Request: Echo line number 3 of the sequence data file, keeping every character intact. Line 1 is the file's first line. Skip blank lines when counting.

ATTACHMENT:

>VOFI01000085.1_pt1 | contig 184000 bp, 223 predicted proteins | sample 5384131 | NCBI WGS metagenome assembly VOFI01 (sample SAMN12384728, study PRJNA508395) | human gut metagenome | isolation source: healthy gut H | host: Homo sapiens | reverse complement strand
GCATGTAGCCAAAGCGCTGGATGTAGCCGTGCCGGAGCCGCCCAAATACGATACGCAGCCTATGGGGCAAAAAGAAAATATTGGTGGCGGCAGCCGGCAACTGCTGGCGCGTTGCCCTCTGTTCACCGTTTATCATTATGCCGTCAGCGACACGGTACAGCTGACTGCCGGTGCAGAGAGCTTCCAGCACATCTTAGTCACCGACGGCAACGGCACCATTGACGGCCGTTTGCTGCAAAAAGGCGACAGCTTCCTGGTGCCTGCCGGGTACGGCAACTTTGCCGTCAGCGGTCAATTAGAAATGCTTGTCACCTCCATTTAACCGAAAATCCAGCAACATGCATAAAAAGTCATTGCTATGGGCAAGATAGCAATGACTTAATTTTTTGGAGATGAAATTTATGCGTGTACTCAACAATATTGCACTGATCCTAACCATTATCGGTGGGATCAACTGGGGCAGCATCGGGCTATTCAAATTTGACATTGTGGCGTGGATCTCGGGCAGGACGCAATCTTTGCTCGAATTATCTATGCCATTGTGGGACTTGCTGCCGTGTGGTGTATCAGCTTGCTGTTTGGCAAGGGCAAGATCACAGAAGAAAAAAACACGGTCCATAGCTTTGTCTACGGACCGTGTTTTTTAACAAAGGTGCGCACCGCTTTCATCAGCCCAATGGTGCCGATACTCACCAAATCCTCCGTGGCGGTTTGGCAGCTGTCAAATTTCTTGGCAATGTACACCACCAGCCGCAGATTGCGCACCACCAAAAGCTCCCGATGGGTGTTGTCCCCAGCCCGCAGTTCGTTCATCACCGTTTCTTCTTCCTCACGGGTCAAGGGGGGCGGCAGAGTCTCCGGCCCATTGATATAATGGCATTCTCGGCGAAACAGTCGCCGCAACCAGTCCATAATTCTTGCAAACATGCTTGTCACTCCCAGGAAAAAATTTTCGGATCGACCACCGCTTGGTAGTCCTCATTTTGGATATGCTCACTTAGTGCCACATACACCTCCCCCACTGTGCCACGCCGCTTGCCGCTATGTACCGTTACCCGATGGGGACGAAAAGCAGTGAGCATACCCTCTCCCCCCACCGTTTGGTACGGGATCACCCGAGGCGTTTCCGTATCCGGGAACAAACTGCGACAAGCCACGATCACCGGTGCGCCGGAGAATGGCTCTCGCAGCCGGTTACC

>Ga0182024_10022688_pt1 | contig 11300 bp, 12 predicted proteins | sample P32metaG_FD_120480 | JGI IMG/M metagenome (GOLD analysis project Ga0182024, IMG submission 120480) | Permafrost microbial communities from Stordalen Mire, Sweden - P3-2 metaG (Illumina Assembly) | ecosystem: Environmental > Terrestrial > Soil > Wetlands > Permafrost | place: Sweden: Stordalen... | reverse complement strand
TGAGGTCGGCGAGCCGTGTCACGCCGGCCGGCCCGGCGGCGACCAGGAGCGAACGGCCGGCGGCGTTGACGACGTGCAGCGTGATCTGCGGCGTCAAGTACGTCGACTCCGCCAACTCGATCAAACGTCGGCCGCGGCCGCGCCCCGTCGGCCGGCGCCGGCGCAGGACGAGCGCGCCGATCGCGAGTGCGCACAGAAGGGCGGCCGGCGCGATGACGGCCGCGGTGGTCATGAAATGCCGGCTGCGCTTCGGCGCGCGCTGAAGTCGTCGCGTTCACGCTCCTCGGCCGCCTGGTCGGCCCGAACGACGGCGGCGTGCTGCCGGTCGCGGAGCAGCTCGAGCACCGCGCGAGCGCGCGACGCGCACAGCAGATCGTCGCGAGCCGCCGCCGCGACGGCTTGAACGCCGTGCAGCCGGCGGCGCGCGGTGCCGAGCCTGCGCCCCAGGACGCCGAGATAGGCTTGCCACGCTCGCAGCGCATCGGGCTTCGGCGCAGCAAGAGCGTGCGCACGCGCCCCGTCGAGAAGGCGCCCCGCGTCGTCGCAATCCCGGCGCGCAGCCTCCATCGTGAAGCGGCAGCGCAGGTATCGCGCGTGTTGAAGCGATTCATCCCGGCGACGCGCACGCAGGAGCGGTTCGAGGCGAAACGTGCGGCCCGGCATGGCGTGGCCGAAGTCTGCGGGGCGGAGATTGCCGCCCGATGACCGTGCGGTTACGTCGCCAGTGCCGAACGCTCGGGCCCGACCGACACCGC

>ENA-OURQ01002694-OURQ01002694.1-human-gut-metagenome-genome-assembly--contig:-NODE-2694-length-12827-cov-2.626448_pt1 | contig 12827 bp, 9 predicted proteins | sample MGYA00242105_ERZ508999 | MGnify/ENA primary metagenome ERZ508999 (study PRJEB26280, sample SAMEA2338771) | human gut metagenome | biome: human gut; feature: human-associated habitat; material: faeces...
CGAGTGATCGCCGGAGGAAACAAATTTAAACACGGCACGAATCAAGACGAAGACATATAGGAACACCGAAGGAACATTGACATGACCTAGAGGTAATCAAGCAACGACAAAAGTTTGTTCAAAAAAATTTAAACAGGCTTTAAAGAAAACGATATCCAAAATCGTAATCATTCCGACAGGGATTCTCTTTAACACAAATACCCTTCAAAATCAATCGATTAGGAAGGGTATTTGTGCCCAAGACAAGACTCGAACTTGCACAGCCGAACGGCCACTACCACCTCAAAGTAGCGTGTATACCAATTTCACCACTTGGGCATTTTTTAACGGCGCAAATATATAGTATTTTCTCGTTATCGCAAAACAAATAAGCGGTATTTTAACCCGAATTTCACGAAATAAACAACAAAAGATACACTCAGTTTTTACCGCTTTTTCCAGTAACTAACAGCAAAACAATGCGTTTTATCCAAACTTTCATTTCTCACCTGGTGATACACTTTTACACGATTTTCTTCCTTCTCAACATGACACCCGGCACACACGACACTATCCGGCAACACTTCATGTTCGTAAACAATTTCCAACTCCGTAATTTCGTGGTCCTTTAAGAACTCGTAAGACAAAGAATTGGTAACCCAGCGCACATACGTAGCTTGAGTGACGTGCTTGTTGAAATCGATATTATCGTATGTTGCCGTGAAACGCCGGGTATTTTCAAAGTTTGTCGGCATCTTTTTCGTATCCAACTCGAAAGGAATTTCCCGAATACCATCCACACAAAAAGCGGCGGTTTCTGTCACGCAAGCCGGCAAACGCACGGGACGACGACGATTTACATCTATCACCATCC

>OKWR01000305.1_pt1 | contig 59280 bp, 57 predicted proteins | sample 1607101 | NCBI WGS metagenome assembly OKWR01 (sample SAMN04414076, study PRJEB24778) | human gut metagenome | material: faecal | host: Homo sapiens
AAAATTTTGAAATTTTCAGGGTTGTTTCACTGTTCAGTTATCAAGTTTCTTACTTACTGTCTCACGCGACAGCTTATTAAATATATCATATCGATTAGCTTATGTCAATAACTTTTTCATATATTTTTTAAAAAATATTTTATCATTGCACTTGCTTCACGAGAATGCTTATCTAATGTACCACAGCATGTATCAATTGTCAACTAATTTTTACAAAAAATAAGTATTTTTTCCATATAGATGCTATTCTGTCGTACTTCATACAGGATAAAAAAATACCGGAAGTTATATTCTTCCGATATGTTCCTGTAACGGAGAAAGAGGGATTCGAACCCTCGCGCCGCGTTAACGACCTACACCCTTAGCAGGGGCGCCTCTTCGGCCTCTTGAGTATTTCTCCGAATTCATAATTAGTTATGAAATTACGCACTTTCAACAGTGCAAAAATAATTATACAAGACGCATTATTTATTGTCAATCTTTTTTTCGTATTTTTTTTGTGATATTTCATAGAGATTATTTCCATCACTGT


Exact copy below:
>Ga0182024_10022688_pt1 | contig 11300 bp, 12 predicted proteins | sample P32metaG_FD_120480 | JGI IMG/M metagenome (GOLD analysis project Ga0182024, IMG submission 120480) | Permafrost microbial communities from Stordalen Mire, Sweden - P3-2 metaG (Illumina Assembly) | ecosystem: Environmental > Terrestrial > Soil > Wetlands > Permafrost | place: Sweden: Stordalen... | reverse complement strand